Saturday, December 10, 2011

Ciyanjano Christmas Outreach!

Ciyanjano Christmas Outreach!

This year the AZ team was super excited to throw Ciyanjano's first Christmas Party outreach! Christmas parties are a wonderful ministry of ACTION International; kids get to hear about Jesus and have a lot of fun at the same time. It is also a great opportunity for us to work with ACTION pastors who are trying to build up their children's ministries.

We invited two groups of kids plus parents and church leaders (from Makeni area and from Kanyama compound) to Ciyanjano for a full day of fun. The first group arrived a little after 8am, had a snack and played on our newly expanded playground and a rented jumping castle. Then we marched them into our classroom spaces and put them to work decorating their own T-shirts with puffy paint and magic markers. The T-shirts have "GOD LOVES ME" printed on the fronts to remind kids about the first Christmas - they were so excited to decorate their own shirts!!!

Then ACTION Pastors' College graduate, Patson Sakala, and Ciyanjano's foreman, Jailos Sakala led the kids in song and prayer. Pastor Sakala gave a message about Christmas taught from John 3:16. Kids were able to hear about God's amazing love for them and how he sent the first Christmas gift ever- his own son! After the message kids ate hotdogs and played some more.We now have a lot of ideas for next year's Christmas outreaches: first a Christmas in July party and then more in December. Thank you to everyone who contributed to these outreaches!!!!

Monday, December 5, 2011

Mutale's First (fourth) Birthday

Last week we celebrated Mutale's fourth B-day! It was a pretty mellow day. She opened presents from Grandma and Grandpa, Mimi and Papa and her uncle Casey and Auntie Michelle. She loved all her loot! In the afternoon her friends from Ciyanjano came over and took some swings at the piƱata that Tricia made. The kids had a great time trying to hit it while blindfolded. The Zambians thought we were crazy once again. (So wait, you fill it with candy and then break it open with a stick to get the candy out?)

The next morning we left the house bright and early for the second part of her b-day surprise. We took the kids to the airport. We told them that we needed to pick up a "package." It was actually Tricia's mom. She's here for a month-long visit and we didn't tell the kids 'cause we didn't want them to act insane for the weeks before she came. The day she came in we took her to Sugarbush which is an organic farm and leather shop and cafe. It's pretty much the closest thing to Bellingham in all of Zambia. Then we took Mutale to get her ears pierced. She's been soooo excited to get them pierced for her 4th b-day present. But after the first ear was done she was so mad and didn't want to get the other one pierced. Finally she let the guy finish and with much tears we piled back in the car. But later that day she spent a nice long chunk of time admiring herself in the mirror. Overall, some very fun times.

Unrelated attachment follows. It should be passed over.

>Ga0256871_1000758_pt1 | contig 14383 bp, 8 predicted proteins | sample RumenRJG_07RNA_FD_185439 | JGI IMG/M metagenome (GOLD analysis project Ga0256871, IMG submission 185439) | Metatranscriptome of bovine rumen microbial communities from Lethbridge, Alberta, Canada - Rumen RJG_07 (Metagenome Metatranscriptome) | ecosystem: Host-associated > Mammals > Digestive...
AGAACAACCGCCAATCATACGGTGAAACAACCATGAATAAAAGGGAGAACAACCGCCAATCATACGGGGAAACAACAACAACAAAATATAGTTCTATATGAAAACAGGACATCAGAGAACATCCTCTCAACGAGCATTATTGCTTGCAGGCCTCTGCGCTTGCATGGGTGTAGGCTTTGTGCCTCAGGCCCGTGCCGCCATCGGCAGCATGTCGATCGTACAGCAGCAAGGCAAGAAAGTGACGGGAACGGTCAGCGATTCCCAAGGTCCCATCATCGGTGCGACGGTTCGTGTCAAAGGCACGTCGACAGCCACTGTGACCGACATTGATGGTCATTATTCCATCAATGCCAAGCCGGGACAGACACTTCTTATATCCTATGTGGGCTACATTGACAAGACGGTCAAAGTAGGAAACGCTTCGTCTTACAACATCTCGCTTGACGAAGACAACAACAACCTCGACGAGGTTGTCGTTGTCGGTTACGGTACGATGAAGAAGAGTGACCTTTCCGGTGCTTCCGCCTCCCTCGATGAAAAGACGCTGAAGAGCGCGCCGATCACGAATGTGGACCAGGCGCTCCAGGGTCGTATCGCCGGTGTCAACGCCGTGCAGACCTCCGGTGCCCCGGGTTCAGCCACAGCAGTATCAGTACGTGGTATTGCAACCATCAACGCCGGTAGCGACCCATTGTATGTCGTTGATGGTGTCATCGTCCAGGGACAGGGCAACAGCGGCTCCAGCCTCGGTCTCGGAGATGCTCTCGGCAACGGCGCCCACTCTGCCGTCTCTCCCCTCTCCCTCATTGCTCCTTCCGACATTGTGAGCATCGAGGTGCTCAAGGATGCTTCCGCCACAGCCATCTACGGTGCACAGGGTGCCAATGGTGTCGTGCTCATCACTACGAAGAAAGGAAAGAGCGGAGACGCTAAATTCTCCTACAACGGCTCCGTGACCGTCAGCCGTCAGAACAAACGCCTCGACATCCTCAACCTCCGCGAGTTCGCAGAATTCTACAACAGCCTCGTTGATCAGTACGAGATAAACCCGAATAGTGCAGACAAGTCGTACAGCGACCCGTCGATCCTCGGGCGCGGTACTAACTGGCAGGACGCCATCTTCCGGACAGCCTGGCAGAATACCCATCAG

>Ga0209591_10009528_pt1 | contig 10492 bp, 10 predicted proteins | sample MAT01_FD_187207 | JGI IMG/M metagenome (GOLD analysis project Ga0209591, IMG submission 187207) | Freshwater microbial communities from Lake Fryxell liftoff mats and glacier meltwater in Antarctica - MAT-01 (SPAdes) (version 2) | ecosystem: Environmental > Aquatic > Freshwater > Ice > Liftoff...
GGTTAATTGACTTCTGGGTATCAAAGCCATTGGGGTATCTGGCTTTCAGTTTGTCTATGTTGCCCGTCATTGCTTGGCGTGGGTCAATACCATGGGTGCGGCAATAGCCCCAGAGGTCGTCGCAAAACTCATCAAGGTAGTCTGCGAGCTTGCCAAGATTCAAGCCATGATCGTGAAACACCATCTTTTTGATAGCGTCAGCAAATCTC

Saturday, November 19, 2011

Oh Wait, I Actually LIVE in Africa!

Tricia's mom is arriving in less than two weeks for a month-long visit. We're all super excited and we can't wait for her early morning BA flight to touch down, especially because the kids know that grandma is coming but only in a general sense and we plan on waking them at the crack of dawn (if they haven't already woken us) and taking them to the airport without telling them why. I'm sure they'll figure it out on the way there but at least they'll sleep the week before.
So in light of her upcoming visit, here's what we've been thinking about lately. Zambia has really become home for us in so many ways. The sights, sounds and smells that used to awe, astonish, frighten, or amaze me now just pass by with little notice. In other words Zambia has become our new normal. But with grandma coming we've really been looking around more and trying to imagine seeing it with her eyes. What about all the garbage, the mud or dust depending on the day, the poverty, the traffic, the beauty and vegetation, our zambian children, everything? It's really given me an eye to actually SEE Zambia again. It helps that rainy season is here. In Washington you would never have a day where you wake up to no power, the sun's up with heat and the massive amounts of rain that soaked the earth during last night's storms are creating a steamy, muggy, almost foggy morning. The sound of ten thousand crickets and other bugs whirring and chirping, frogs crrrreeeeeeeeking, our children singing songs in nynjana all morning while working on coloring, or they're picking termites out of dewey grass and putting them in a bucket of water for lunch. The mud road to Ciyanjano gets deep and bright orange and brighter green vegetation starts creeping into everything. It's amazing and beautiful. Suddenly we're having many moments lately where we really see, smell, feel like we're actually living in Africa. And we love it.